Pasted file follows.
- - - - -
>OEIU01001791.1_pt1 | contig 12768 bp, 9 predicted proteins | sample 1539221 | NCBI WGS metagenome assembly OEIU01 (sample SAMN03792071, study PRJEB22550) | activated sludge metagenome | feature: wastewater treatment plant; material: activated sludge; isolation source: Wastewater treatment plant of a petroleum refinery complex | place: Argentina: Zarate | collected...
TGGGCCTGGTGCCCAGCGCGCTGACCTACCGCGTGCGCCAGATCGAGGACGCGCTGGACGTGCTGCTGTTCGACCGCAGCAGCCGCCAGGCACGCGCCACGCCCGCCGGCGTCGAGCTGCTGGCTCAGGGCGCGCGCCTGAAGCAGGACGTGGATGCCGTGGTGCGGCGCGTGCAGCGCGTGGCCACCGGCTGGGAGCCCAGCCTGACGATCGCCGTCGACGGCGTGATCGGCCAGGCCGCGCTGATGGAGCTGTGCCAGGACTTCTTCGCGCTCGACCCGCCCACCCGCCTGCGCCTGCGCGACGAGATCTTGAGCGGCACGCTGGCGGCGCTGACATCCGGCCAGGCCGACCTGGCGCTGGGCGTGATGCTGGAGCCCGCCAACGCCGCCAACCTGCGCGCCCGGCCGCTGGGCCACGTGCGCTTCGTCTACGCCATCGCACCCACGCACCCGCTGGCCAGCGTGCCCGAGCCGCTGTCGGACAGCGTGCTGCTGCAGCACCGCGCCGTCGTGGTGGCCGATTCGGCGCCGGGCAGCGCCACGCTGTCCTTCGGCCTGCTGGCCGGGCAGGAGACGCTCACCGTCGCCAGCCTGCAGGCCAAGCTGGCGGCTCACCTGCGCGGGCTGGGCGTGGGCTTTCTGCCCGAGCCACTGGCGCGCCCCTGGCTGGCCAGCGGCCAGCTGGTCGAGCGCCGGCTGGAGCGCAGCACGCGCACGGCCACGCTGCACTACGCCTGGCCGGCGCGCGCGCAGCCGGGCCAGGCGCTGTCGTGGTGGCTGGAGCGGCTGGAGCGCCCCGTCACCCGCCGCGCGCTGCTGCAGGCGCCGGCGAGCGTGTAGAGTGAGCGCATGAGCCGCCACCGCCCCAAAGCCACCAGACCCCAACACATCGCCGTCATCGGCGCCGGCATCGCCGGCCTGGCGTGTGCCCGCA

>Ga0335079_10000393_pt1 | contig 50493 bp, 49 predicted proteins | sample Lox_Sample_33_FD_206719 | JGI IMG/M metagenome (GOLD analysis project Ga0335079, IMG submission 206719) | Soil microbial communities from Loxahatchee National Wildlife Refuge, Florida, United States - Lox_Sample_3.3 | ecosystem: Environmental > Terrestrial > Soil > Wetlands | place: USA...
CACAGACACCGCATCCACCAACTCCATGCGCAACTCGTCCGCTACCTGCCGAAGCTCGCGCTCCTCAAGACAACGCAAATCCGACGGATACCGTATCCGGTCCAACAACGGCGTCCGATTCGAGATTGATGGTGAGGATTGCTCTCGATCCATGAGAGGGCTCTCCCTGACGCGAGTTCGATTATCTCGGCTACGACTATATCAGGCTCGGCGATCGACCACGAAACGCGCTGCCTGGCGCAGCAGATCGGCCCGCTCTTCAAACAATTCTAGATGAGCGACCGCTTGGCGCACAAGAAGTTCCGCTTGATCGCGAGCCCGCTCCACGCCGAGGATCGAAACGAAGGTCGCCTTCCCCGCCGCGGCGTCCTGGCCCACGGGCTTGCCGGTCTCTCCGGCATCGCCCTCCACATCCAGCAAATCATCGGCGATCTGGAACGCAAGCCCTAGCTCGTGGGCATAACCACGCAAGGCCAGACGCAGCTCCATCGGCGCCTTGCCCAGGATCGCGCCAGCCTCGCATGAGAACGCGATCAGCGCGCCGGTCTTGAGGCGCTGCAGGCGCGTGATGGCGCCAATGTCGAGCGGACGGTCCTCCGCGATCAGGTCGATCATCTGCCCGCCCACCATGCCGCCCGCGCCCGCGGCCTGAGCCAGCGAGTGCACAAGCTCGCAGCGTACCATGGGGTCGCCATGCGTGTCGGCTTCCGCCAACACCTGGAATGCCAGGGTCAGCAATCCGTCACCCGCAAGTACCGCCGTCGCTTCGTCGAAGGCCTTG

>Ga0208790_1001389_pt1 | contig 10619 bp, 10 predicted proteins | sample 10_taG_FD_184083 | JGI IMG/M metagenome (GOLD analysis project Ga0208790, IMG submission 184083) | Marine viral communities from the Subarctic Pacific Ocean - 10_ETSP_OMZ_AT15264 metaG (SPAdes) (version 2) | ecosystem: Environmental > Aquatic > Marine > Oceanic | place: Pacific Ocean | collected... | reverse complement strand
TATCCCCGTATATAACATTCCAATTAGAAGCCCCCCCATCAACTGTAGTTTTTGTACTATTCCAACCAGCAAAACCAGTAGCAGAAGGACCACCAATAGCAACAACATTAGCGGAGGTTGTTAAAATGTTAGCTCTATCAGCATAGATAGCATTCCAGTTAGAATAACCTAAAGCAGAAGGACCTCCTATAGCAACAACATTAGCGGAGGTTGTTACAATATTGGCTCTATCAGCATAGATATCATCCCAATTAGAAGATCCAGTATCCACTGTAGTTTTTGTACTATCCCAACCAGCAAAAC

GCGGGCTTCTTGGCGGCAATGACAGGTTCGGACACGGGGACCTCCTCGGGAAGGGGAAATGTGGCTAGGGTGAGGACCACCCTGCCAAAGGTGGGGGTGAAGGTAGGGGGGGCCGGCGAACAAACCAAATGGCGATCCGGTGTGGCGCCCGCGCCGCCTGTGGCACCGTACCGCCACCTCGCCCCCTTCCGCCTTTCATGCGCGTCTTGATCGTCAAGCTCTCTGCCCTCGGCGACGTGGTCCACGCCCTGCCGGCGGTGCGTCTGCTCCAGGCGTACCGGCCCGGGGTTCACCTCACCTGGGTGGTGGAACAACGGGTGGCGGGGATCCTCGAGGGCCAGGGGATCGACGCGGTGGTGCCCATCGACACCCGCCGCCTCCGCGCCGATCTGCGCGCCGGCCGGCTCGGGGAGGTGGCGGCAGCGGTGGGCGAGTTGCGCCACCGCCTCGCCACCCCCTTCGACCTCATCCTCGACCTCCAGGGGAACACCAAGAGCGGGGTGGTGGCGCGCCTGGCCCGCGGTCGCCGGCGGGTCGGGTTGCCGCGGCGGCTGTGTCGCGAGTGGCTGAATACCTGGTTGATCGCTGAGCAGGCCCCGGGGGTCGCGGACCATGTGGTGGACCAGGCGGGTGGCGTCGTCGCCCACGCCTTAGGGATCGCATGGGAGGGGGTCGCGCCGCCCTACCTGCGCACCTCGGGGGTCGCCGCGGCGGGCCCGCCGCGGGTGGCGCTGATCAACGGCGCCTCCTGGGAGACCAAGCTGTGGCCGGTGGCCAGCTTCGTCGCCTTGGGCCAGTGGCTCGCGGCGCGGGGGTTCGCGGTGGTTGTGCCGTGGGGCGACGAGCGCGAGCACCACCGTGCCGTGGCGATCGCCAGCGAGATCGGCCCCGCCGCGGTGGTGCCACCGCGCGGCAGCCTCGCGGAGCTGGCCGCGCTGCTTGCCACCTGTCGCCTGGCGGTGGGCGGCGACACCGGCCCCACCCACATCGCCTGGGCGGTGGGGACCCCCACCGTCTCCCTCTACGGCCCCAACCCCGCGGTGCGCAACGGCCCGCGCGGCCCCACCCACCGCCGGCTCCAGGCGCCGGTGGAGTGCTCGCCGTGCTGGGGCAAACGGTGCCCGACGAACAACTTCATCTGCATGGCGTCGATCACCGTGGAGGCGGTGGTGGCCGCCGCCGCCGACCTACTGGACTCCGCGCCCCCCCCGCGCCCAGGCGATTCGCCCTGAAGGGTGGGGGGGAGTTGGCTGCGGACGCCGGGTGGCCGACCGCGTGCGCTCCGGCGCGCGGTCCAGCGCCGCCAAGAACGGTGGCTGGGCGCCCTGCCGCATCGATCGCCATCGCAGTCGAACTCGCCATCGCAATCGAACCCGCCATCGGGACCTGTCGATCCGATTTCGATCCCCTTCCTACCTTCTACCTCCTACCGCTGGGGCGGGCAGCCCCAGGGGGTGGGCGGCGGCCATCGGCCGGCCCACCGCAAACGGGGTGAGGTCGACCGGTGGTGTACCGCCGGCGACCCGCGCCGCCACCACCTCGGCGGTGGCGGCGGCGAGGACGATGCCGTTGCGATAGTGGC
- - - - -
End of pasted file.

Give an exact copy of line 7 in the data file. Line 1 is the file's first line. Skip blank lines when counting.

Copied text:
GCGGGCTTCTTGGCGGCAATGACAGGTTCGGACACGGGGACCTCCTCGGGAAGGGGAAATGTGGCTAGGGTGAGGACCACCCTGCCAAAGGTGGGGGTGAAGGTAGGGGGGGCCGGCGAACAAACCAAATGGCGATCCGGTGTGGCGCCCGCGCCGCCTGTGGCACCGTACCGCCACCTCGCCCCCTTCCGCCTTTCATGCGCGTCTTGATCGTCAAGCTCTCTGCCCTCGGCGACGTGGTCCACGCCCTGCCGGCGGTGCGTCTGCTCCAGGCGTACCGGCCCGGGGTTCACCTCACCTGGGTGGTGGAACAACGGGTGGCGGGGATCCTCGAGGGCCAGGGGATCGACGCGGTGGTGCCCATCGACACCCGCCGCCTCCGCGCCGATCTGCGCGCCGGCCGGCTCGGGGAGGTGGCGGCAGCGGTGGGCGAGTTGCGCCACCGCCTCGCCACCCCCTTCGACCTCATCCTCGACCTCCAGGGGAACACCAAGAGCGGGGTGGTGGCGCGCCTGGCCCGCGGTCGCCGGCGGGTCGGGTTGCCGCGGCGGCTGTGTCGCGAGTGGCTGAATACCTGGTTGATCGCTGAGCAGGCCCCGGGGGTCGCGGACCATGTGGTGGACCAGGCGGGTGGCGTCGTCGCCCACGCCTTAGGGATCGCATGGGAGGGGGTCGCGCCGCCCTACCTGCGCACCTCGGGGGTCGCCGCGGCGGGCCCGCCGCGGGTGGCGCTGATCAACGGCGCCTCCTGGGAGACCAAGCTGTGGCCGGTGGCCAGCTTCGTCGCCTTGGGCCAGTGGCTCGCGGCGCGGGGGTTCGCGGTGGTTGTGCCGTGGGGCGACGAGCGCGAGCACCACCGTGCCGTGGCGATCGCCAGCGAGATCGGCCCCGCCGCGGTGGTGCCACCGCGCGGCAGCCTCGCGGAGCTGGCCGCGCTGCTTGCCACCTGTCGCCTGGCGGTGGGCGGCGACACCGGCCCCACCCACATCGCCTGGGCGGTGGGGACCCCCACCGTCTCCCTCTACGGCCCCAACCCCGCGGTGCGCAACGGCCCGCGCGGCCCCACCCACCGCCGGCTCCAGGCGCCGGTGGAGTGCTCGCCGTGCTGGGGCAAACGGTGCCCGACGAACAACTTCATCTGCATGGCGTCGATCACCGTGGAGGCGGTGGTGGCCGCCGCCGCCGACCTACTGGACTCCGCGCCCCCCCCGCGCCCAGGCGATTCGCCCTGAAGGGTGGGGGGGAGTTGGCTGCGGACGCCGGGTGGCCGACCGCGTGCGCTCCGGCGCGCGGTCCAGCGCCGCCAAGAACGGTGGCTGGGCGCCCTGCCGCATCGATCGCCATCGCAGTCGAACTCGCCATCGCAATCGAACCCGCCATCGGGACCTGTCGATCCGATTTCGATCCCCTTCCTACCTTCTACCTCCTACCGCTGGGGCGGGCAGCCCCAGGGGGTGGGCGGCGGCCATCGGCCGGCCCACCGCAAACGGGGTGAGGTCGACCGGTGGTGTACCGCCGGCGACCCGCGCCGCCACCACCTCGGCGGTGGCGGCGGCGAGGACGATGCCGTTGCGATAGTGGC